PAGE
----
The Health Ministry stopped announcing data for Covid19 cases and deaths for individual provinces shortly after the pandemic began in February and has never disclosed the number of cases or death toll in the capital Tehran and the religious center of Qom. A parliamentary research report in April suggested that deaths from the virus might be double the official figures.

On Friday the Chairman of Tehran City Council Mohsen Hashemi claimed Covid19 deaths had been as high as 100 a day in Tehran at some point, had dropped to around 50, but had now risen to around 70. Hashemi, who gave no details, has along with some councilors and parliamentarians long questioned Health Ministry figures.

On August 3 Nahid Khodakarami, a member of the council’s own health committee said 8,600 had died in Tehran, a city of 12 million, from Covid19. On the same day the Health Ministry announced a total death of 17,190 for the entire country, whose population is around 84 million.

Iran is experiencing a third wave of the pandemic. According to the latest official figures, released on Friday September 25, the total number of cases rose by 3,563 to 439,882 within the previous 24 hours, with 207 deaths bringing the total to 25,222. This daily death rate is close to the highest daily toll of 229 reported on July 21 during the second wave.

Amnesty Calls On States To Make Rights Violations In Iran A Matter Of Priority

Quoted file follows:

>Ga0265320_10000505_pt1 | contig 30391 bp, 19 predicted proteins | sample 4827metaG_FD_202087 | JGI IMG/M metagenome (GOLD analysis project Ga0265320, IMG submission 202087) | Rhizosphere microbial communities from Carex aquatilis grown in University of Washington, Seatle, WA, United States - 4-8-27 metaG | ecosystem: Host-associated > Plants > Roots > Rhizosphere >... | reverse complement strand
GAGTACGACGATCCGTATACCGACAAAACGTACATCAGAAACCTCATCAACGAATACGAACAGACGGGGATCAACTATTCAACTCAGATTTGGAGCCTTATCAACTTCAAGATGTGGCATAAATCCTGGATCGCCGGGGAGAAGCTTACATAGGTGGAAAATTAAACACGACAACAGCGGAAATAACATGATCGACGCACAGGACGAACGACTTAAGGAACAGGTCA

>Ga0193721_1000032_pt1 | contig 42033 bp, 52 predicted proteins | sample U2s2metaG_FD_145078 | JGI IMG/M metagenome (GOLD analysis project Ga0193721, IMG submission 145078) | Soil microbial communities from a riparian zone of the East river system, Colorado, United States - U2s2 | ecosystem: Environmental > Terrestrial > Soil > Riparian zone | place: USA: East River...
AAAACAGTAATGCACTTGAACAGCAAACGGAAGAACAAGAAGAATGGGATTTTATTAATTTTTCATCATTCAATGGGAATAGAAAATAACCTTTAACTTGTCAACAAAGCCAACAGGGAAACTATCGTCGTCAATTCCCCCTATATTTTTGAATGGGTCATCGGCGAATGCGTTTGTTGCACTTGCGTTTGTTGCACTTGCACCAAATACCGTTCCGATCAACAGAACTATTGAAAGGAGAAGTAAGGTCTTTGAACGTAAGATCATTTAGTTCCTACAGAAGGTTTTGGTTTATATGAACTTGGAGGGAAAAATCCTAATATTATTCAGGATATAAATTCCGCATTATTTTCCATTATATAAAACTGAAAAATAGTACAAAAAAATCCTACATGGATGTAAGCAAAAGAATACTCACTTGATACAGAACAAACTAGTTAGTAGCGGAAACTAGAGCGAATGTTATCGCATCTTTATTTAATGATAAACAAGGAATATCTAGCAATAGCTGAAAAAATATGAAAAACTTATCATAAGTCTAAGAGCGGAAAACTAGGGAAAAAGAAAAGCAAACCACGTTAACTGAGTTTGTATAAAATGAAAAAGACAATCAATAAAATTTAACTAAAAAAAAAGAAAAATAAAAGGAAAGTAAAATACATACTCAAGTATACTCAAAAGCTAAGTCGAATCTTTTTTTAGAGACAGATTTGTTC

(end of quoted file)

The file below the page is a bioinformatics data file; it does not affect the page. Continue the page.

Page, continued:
Amnesty International has delivered an oral statement at the 45th session of UN’s Human Rights Council meeting on September 25 expressing concern over intensification of human rights violations by the Islamic Republic of Iran.

“We have documented the widespread use of torture since last November, including beatings, floggings, electric shocks, stress positions, mock executions, waterboarding, sexual violence, forced administration of chemical substances, and deprivation of medical care,” Amnesty highlighted in its statement.

In mid-November 2019 widespread anti-government protests erupted in Iran, sparked by a sudden rise in fuel prices.  Authorities almost immediately resorted to military-grade force in subduing protesters, killing hundreds and detaining around 7,000 people.

Those arrested have been denied proper legal protections, subjected to various methods of torture and many have been tried without the due process of law.